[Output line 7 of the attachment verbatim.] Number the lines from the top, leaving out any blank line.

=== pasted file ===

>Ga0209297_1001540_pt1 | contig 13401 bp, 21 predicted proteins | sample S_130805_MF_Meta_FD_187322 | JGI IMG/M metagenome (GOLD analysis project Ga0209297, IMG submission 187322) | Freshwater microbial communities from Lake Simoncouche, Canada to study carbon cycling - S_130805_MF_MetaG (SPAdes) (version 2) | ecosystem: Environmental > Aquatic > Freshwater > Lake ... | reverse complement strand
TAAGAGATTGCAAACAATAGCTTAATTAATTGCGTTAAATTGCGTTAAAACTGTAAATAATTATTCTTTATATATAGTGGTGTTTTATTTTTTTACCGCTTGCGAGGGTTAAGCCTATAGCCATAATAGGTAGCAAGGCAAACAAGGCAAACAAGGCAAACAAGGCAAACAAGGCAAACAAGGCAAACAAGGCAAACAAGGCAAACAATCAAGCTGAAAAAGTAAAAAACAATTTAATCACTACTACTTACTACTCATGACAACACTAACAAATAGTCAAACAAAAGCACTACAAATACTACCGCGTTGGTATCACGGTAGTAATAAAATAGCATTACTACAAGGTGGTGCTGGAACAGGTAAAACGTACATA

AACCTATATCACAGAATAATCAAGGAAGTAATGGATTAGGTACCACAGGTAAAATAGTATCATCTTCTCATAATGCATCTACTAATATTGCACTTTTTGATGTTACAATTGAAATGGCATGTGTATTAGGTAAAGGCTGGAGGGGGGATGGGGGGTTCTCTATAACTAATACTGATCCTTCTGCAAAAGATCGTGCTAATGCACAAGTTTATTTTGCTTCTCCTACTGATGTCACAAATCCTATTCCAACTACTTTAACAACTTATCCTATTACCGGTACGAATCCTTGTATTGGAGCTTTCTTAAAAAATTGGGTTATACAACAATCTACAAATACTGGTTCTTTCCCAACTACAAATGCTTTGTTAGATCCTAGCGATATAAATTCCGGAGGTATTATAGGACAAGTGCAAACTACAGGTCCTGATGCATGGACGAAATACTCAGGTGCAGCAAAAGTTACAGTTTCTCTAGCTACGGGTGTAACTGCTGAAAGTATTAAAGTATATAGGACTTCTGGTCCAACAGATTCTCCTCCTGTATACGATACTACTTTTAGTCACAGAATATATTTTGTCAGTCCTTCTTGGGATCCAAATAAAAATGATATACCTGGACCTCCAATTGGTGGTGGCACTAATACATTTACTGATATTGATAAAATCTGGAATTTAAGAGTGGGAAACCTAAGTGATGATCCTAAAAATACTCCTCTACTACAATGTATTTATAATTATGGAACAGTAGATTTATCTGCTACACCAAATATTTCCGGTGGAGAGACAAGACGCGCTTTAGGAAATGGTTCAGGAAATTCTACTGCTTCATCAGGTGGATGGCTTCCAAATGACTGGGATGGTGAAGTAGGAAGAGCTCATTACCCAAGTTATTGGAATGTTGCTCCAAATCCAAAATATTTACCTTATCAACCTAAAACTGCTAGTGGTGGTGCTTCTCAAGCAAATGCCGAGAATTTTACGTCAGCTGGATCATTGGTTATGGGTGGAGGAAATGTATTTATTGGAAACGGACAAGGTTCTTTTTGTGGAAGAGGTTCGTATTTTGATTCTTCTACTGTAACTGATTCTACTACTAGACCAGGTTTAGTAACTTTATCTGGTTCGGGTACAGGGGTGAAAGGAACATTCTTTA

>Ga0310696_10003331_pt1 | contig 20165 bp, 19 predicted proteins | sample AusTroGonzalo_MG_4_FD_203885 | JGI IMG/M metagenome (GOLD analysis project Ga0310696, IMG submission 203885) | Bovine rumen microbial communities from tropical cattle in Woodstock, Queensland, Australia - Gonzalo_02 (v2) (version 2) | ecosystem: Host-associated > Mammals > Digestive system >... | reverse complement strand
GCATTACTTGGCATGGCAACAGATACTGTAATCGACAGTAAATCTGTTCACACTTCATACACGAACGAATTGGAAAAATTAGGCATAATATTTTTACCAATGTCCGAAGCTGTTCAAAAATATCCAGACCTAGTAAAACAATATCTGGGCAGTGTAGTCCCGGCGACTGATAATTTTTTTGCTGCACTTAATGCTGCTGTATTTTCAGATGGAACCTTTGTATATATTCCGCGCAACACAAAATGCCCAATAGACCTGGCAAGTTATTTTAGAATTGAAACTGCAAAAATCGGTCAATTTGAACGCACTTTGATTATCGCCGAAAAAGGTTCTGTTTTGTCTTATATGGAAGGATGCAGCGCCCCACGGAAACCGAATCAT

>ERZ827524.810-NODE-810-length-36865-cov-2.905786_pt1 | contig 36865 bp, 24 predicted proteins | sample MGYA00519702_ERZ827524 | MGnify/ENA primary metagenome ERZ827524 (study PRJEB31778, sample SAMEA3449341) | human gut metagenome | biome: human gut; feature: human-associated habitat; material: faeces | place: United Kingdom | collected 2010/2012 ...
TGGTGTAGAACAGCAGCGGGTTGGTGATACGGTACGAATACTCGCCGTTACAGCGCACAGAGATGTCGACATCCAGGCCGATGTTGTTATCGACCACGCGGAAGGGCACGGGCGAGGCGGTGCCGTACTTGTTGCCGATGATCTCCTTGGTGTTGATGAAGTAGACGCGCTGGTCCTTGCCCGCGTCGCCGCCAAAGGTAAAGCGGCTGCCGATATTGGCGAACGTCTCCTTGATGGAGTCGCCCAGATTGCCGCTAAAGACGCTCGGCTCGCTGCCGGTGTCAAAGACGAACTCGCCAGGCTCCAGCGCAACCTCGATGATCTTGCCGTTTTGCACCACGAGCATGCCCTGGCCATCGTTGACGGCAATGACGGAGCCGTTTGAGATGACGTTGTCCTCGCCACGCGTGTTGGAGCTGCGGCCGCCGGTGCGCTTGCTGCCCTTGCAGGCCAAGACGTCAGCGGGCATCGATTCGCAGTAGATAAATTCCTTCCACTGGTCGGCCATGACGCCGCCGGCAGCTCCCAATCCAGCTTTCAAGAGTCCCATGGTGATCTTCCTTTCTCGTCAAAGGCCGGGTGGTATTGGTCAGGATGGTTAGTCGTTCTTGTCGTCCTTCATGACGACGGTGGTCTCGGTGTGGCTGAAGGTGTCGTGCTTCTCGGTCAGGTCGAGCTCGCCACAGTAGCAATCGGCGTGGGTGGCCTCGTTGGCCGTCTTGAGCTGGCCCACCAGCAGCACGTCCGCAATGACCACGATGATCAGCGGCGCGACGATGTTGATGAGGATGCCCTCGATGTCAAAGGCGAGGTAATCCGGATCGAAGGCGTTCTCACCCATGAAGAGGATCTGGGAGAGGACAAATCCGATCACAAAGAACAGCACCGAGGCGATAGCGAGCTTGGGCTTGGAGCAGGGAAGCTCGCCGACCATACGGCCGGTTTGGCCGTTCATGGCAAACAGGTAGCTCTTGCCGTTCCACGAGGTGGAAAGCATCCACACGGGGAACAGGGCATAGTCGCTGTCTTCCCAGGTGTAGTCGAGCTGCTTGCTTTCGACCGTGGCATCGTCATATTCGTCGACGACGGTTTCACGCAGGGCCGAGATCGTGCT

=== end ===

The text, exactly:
TGGTGTAGAACAGCAGCGGGTTGGTGATACGGTACGAATACTCGCCGTTACAGCGCACAGAGATGTCGACATCCAGGCCGATGTTGTTATCGACCACGCGGAAGGGCACGGGCGAGGCGGTGCCGTACTTGTTGCCGATGATCTCCTTGGTGTTGATGAAGTAGACGCGCTGGTCCTTGCCCGCGTCGCCGCCAAAGGTAAAGCGGCTGCCGATATTGGCGAACGTCTCCTTGATGGAGTCGCCCAGATTGCCGCTAAAGACGCTCGGCTCGCTGCCGGTGTCAAAGACGAACTCGCCAGGCTCCAGCGCAACCTCGATGATCTTGCCGTTTTGCACCACGAGCATGCCCTGGCCATCGTTGACGGCAATGACGGAGCCGTTTGAGATGACGTTGTCCTCGCCACGCGTGTTGGAGCTGCGGCCGCCGGTGCGCTTGCTGCCCTTGCAGGCCAAGACGTCAGCGGGCATCGATTCGCAGTAGATAAATTCCTTCCACTGGTCGGCCATGACGCCGCCGGCAGCTCCCAATCCAGCTTTCAAGAGTCCCATGGTGATCTTCCTTTCTCGTCAAAGGCCGGGTGGTATTGGTCAGGATGGTTAGTCGTTCTTGTCGTCCTTCATGACGACGGTGGTCTCGGTGTGGCTGAAGGTGTCGTGCTTCTCGGTCAGGTCGAGCTCGCCACAGTAGCAATCGGCGTGGGTGGCCTCGTTGGCCGTCTTGAGCTGGCCCACCAGCAGCACGTCCGCAATGACCACGATGATCAGCGGCGCGACGATGTTGATGAGGATGCCCTCGATGTCAAAGGCGAGGTAATCCGGATCGAAGGCGTTCTCACCCATGAAGAGGATCTGGGAGAGGACAAATCCGATCACAAAGAACAGCACCGAGGCGATAGCGAGCTTGGGCTTGGAGCAGGGAAGCTCGCCGACCATACGGCCGGTTTGGCCGTTCATGGCAAACAGGTAGCTCTTGCCGTTCCACGAGGTGGAAAGCATCCACACGGGGAACAGGGCATAGTCGCTGTCTTCCCAGGTGTAGTCGAGCTGCTTGCTTTCGACCGTGGCATCGTCATATTCGTCGACGACGGTTTCACGCAGGGCCGAGATCGTGCT